The end is nigh..

Here it is…your last blog of the year…of HIGH SCHOOL! wills

So, no restrictions (other than the obvious of being polite, modest, appropriate Lancers in your speech) on this one.  No length requirement, no style requirement.  Write a paragraph, write a letter, write a poem…but say your final blog words on how you feel about graduating, moving on, leaving people or things behind, and starting a new life.  Remember, everything you’ve done so far has just been preparation for the next stage in your life.

I will miss you, Class of 2015 and my life will never be the same for having taught you. You are kind and filled with love and creative and funny and you sometimes drove me crazy and ALL OF THIS has made me a better teacher. Thank you.

Due Thursday June 4 (the day before graduation!)

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Lord of the Files? Of Mice and Ben? Rodeo and Juliet?

Whilst grading many an essay on the classic British novel, Lord of the Flies, I ran across plenty of typos entitling the book Lord of the Files.  My friends and I had fun coming up with various scenarios in which such a title would work.  The result?  We decided it should be a punk rock musical about working in an office.  That got me thinking…What new twists could be employed by taking the title of a classic novel and, thanks to a typo, creating a whole new work?  Your new book could be a musical, a movie, another novel of a different genre (Catcher in the Eye becomes an upbeat sports memoir, rather than an angsty teen novel), or a music album.

So go ahead — make a few typos of classic novels and see what works best for you.  Give us the old and new title, and your best pitch to sell this new twist to the studios (or publishers or…you get it).  Be sure to give a summary of your new work, the genre, the medium, and of course — the new title!
Due Sunday 5/17/15

Poetry, poetry everywhere!

The haiku!  This form of poetry is fun to write, but also requires the poet to consider language choice closely. “A traditional Japanese haiku is a three-line poem with seventeen syllables, written in a 5/7/5 syllable count. Often focusing on images from nature, haiku emphasizes simplicity, intensity, and directness of expression” (http://www.poets.org/poetsorg/text/poetic-form-haiku).

Choose one of the following photos (or more than one) and create a haiku about it.  My example is based on the last photo:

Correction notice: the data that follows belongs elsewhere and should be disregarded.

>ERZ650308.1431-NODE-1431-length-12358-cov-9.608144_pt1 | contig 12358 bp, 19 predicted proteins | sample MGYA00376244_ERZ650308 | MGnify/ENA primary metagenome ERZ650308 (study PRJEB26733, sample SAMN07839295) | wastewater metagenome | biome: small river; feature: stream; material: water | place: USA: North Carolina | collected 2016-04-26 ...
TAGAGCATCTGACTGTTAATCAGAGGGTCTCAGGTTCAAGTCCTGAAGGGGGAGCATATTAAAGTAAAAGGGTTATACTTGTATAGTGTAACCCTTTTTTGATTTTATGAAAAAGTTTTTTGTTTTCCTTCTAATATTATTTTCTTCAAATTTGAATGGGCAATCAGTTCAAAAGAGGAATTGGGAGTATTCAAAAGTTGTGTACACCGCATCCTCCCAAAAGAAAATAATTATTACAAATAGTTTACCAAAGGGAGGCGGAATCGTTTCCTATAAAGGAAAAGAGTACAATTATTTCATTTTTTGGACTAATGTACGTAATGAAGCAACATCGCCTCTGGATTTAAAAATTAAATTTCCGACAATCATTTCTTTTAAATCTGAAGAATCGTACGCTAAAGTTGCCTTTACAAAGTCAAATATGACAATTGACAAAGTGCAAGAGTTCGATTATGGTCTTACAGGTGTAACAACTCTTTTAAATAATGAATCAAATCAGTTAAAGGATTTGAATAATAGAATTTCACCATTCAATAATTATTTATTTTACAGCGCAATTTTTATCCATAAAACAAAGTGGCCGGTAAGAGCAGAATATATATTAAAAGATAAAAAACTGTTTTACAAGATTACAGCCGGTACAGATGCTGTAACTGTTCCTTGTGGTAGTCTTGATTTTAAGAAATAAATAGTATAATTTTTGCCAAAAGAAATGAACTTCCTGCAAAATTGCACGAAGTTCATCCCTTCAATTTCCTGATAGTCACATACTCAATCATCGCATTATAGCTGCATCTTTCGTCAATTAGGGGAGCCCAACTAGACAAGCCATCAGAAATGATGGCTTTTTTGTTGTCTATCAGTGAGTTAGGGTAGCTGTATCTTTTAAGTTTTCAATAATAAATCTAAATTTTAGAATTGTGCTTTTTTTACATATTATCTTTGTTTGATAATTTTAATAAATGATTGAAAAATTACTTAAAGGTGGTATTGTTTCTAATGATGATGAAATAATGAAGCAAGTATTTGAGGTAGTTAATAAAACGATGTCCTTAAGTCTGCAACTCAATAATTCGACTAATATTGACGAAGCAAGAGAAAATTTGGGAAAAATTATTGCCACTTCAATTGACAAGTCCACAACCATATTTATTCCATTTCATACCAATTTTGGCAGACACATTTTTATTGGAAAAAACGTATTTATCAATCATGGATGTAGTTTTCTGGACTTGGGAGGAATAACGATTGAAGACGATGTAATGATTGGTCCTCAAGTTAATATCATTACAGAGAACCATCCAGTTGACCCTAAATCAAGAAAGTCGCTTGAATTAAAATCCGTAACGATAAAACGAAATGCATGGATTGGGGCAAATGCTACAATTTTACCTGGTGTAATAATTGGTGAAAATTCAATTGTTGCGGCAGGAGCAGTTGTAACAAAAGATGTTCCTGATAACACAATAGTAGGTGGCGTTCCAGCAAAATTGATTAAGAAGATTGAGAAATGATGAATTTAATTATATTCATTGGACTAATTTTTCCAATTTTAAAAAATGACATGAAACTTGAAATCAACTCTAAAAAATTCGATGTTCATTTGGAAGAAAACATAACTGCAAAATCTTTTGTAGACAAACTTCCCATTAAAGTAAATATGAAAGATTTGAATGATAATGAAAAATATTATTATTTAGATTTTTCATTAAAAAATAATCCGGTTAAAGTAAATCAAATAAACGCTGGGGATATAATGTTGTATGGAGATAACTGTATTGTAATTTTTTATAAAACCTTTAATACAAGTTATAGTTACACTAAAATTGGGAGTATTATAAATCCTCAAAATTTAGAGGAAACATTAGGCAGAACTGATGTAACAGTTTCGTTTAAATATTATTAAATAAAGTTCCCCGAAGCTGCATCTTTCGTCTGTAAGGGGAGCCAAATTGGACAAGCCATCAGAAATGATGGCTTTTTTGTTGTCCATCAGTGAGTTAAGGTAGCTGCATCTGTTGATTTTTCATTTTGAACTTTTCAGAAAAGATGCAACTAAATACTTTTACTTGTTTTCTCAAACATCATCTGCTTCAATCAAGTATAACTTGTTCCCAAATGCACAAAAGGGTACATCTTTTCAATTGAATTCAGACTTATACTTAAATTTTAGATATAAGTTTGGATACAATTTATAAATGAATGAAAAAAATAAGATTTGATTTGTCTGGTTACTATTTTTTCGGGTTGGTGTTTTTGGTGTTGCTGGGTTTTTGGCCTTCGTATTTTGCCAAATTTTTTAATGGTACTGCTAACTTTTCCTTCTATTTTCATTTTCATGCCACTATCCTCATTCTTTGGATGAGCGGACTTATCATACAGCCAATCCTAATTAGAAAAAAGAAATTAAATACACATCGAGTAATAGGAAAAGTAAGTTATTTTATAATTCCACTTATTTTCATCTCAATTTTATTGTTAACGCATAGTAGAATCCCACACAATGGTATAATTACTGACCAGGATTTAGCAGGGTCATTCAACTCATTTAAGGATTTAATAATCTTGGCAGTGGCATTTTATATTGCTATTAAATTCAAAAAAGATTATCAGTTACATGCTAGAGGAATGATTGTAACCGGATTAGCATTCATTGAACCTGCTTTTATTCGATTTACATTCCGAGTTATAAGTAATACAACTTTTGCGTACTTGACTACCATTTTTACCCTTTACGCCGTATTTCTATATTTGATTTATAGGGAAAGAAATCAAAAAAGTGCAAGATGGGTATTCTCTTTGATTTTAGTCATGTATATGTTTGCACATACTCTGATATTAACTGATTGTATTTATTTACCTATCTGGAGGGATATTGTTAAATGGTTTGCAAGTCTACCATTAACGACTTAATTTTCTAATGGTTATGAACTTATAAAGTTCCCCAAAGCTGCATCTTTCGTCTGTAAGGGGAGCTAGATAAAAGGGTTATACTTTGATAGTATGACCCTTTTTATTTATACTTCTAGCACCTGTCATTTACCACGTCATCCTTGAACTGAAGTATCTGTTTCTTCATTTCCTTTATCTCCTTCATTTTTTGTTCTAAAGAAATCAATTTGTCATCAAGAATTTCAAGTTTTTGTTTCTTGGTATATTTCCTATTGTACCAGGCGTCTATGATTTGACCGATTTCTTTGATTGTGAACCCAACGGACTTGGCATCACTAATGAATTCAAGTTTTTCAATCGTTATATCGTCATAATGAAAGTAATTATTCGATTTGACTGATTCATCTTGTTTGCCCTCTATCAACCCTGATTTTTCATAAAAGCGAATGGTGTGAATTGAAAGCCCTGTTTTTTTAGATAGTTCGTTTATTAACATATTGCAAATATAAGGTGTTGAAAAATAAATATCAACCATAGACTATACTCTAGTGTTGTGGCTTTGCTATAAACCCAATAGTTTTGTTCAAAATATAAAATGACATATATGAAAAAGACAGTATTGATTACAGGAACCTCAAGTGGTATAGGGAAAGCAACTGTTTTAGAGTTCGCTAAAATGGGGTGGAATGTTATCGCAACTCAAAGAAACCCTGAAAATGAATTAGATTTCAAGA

Bubbles ev’rywhere;

Ephemeral summer joy…

How I will miss you!

  icelandpony532981_550557181624631_264992687_n 523438_550557744957908_730799866_n 418684_550558488291167_1524743051_n 217958_550558728291143_1501632527_n

Due Sunday April 26, 2015

Building Block Poem

Write a poem that starts with a one word title, two words in the first line, three in the next, and continues by adding one word per line.  Write at least ten (10) lines!  Example below.

Due Sunday March 29, 2015

Lego

Spring (1)

Wet grass (2)

Green trees sway (3)

Birds sing and play (4)

The afternoon grows longer still (5)

As chill fades with the winter (6)

My heart lifts at close of day (7)

Another morning will bloom with promise and hope (8)

The changing seasons mark Father Time’s passage and mine, (9)

Summer is just a moment away — waiting with bated breath (10)

Analyze this!

One of my very favorite lines from one of my very favorite shows (and movie, but the show is better) is from Les Miserables.  The line is: “to love another person is to see the face of God.”

What does this line mean to you?  For inspiration, feel free to watch the video. If you can’t handle 7 minutes of awesomeness, then fast forward to about 4:00

Due Sunday March 1, 2015

Changing the world through words

.Watch the following video of spoken word poets.  Then respond by sharing your thoughts — of the poem, of the message, of the artists.  In just two short months we start our poetry unit, where you will have a chance to perform in a similar way.

Blog due Monday February 16, 2015 (yeah, you get some extra time!)